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David Vienna Headshot

Moms Are Bungling, Too

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Every time the "clueless new dad" character appears on TV, the argument among dad bloggers invariably states that dads aren't maladroit nitwits, that they are as capable as their female counterparts. I'd like to suggest a bold new argument: Yes, dads are clueless when it comes to parenting, but so are moms and everybody should stop kidding themselves.

The new NBC sitcom Guys With Kids shows the tribulations of some men as they bumble their way through newly acquired parenting duties. I haven't seen that depicted since every 10 minutes for the past 30 years. And that's only as long as I've been paying attention.

USA Today's Robert Bianco summed up the overwhelming "meh" reaction to Guys With Kids when he wrote, "Comedy, of course, is made out of striving and often failing, but aren't fathers growing weary of this depiction of themselves as inept bunglers?" The answer is yes, but for me it's because the situation is more complex than displayed. (On a side note, contributors to the Dad 2.0 Summit Facebook page point out that the only company eschewing the stereotype is Google with ads that feature loving, competent fathers.)

Now, I'll admit that we've seen fictional mothers with vast shortcomings -- Arrested Development comes to mind as a recent example. But, most of the unskilled mothers depicted on television are past the early stages of parenting, not struggling to find their way with a newborn. And God forbid that character is depicted in film or made-for-TV movies, mediums that seem much less forgiving of bad mothers -- Carrie, The Grifters, Riding in Cars With Boys and so on.

I asked some of my mom blogger friends if they could name a sitcom that featured an inept new mother in the central role, one in which her absolute lack of parenting skills were the main source of the comedy. No one could come up with a single show. (If you can think of one, please add it to the comments below. My method was by no means thorough. And I know reality TV is lousy with bad moms, which sort-of makes my point.)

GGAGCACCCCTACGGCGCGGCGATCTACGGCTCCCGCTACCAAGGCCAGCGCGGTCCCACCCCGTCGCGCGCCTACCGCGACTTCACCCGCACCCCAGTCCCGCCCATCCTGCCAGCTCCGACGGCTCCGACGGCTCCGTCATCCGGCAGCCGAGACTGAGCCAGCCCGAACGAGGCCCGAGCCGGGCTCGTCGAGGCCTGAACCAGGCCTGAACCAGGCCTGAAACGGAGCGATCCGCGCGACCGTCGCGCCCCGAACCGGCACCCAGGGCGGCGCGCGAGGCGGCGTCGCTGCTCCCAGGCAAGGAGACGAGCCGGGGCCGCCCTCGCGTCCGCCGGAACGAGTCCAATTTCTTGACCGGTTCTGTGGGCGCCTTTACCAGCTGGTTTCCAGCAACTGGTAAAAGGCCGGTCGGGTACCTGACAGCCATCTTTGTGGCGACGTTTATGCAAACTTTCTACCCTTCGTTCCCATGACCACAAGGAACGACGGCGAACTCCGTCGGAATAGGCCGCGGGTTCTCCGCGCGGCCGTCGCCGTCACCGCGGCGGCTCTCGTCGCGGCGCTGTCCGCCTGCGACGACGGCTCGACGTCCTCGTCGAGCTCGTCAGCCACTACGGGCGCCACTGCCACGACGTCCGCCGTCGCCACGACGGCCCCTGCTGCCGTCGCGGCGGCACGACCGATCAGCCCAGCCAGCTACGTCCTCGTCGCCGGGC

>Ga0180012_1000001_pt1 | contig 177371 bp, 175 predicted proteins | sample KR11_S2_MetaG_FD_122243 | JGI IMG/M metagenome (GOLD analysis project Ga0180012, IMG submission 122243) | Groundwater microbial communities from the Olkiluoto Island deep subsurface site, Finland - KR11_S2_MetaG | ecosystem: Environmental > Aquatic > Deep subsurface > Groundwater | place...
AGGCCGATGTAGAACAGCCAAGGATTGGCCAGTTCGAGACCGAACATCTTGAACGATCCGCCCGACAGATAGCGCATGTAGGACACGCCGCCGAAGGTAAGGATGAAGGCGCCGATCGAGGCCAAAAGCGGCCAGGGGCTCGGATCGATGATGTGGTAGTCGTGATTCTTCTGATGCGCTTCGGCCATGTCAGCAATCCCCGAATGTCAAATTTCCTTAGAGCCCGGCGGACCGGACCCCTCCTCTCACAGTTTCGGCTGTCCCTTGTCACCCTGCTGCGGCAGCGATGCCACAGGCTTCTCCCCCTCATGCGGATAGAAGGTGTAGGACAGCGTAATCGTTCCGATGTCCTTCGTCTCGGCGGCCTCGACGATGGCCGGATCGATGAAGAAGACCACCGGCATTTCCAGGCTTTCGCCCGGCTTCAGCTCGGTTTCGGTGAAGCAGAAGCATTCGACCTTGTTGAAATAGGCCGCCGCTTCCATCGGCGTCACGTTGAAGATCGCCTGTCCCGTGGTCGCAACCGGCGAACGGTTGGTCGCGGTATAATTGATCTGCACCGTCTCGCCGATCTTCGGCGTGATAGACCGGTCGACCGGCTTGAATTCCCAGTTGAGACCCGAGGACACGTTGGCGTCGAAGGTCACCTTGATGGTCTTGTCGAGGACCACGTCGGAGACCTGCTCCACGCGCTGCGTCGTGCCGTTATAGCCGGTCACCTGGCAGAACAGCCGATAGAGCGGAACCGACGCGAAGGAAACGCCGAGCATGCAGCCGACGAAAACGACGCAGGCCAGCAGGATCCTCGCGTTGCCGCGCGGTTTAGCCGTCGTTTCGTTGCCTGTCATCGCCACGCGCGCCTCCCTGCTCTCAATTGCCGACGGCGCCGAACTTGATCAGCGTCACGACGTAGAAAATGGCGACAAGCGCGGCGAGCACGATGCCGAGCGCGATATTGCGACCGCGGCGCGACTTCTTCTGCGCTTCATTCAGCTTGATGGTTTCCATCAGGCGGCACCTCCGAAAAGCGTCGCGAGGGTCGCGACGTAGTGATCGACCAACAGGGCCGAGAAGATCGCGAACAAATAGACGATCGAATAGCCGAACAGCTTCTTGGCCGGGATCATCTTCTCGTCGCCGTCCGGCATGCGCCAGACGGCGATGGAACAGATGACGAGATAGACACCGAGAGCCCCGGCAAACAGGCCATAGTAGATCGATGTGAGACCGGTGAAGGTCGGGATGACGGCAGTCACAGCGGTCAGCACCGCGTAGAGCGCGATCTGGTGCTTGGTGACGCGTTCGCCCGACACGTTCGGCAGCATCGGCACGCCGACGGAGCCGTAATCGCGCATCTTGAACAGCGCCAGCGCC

The true nature of comedy relies on the audience identifying with the situation. I'll admit that I'm a pretty clueless dad. When my twin boys were newborns, I once attempted to swing them to sleep by rocking them in a Moses basket. I did so with such vigor and generated enough G-force that when I stopped they were both locked in an angry breathless scream. Capable parents don't turn naptime into a carnival ride.

But I've seen my wife make similar mistakes. And I've seen other mothers make them, too. From accidental cough syrup overdoses to surprise highchair ejections to loose bottle lids that provide a nice breast milk shower, there isn't a mother I've met who doesn't bungle their way through their parenting duties.

All parents come into the role wholly unprepared. No advance study or even childcare work accurately mimics the unique challenge of having a baby. I describe the stories on my site, The Daddy Complex, thusly: Read what I do, then do the opposite.

Learning to parent is like being pushed off a building with a tub of glue and some feathers -- you have to build the wings as you're falling. I guess in that analogy, not finishing the wings before impact would equate to your child's first arrest.

It's time for us to admit that none of us know what we're doing and maybe laugh at the experiences we all face, not just the ones dads face.

The media still sees stay-at-home and work-at-home dads as a new thing and sitcom writers and producers think a dad struggling to change a diaper is groundbreaking comedy. Neither is true.

But, show a mom swinging her baby in a basket until the little one is frozen in fear? Now that's funny. And it's real.